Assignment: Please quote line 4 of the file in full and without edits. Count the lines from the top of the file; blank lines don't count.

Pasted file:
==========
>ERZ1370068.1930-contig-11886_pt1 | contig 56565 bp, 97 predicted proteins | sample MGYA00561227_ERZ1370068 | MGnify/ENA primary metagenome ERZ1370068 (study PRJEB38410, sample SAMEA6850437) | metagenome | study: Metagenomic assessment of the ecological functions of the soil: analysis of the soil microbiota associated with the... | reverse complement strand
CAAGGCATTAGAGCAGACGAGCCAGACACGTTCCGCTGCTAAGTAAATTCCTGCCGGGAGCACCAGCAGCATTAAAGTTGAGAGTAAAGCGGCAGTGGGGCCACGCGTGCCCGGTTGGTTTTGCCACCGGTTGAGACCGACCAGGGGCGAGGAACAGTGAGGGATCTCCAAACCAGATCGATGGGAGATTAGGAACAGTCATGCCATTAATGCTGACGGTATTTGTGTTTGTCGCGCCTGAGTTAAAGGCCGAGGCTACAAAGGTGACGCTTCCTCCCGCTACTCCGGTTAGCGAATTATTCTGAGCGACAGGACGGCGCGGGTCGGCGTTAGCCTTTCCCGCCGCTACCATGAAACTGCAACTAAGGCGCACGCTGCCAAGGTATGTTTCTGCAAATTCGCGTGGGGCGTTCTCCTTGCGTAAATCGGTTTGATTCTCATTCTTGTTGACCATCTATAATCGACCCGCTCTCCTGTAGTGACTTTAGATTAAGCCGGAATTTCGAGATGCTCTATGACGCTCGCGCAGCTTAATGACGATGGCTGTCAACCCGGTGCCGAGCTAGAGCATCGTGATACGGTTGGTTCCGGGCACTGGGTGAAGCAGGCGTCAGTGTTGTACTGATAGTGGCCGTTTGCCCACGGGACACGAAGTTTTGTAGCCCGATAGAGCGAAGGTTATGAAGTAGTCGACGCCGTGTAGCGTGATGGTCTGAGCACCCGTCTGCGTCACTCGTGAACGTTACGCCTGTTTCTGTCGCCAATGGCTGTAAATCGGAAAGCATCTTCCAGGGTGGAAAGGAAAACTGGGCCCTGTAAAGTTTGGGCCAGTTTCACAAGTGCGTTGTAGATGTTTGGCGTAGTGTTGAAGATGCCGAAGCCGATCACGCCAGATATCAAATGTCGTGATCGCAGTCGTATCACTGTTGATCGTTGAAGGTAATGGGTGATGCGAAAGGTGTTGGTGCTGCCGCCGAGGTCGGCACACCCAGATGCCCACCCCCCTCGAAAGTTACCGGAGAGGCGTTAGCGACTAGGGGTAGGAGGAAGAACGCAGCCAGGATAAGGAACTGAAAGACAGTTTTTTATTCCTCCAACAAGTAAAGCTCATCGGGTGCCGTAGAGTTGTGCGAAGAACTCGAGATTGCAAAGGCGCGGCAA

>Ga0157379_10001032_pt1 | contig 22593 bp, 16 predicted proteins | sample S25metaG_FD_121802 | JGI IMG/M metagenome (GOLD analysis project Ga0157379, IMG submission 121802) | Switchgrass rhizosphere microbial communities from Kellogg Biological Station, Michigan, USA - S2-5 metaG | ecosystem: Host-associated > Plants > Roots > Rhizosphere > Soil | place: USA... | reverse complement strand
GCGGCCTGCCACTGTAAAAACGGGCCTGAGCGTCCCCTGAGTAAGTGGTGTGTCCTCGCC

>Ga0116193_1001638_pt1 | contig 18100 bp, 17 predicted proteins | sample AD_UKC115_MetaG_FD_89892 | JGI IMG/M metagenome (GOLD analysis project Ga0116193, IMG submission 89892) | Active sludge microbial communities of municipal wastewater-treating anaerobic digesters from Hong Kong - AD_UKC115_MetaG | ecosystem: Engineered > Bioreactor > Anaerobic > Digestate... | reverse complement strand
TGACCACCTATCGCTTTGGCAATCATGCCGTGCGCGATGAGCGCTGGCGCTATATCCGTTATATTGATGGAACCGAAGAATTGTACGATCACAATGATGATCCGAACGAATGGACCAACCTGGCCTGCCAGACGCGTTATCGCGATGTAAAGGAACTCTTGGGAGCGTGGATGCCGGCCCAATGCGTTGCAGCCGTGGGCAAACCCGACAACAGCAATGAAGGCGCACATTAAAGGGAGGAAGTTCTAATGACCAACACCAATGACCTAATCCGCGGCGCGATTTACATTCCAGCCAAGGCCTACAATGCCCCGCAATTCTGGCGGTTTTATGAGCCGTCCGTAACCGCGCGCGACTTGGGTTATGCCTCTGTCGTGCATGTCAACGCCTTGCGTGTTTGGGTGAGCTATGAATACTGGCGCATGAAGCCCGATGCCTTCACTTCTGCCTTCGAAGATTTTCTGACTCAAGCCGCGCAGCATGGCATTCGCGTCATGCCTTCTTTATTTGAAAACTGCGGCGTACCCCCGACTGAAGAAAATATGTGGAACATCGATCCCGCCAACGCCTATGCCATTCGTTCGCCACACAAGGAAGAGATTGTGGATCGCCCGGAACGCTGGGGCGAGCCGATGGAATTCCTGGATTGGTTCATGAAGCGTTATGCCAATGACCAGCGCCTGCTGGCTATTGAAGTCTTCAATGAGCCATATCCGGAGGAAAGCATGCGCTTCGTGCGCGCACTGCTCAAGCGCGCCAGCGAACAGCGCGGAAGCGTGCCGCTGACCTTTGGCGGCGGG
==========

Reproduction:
GCGGCCTGCCACTGTAAAAACGGGCCTGAGCGTCCCCTGAGTAAGTGGTGTGTCCTCGCC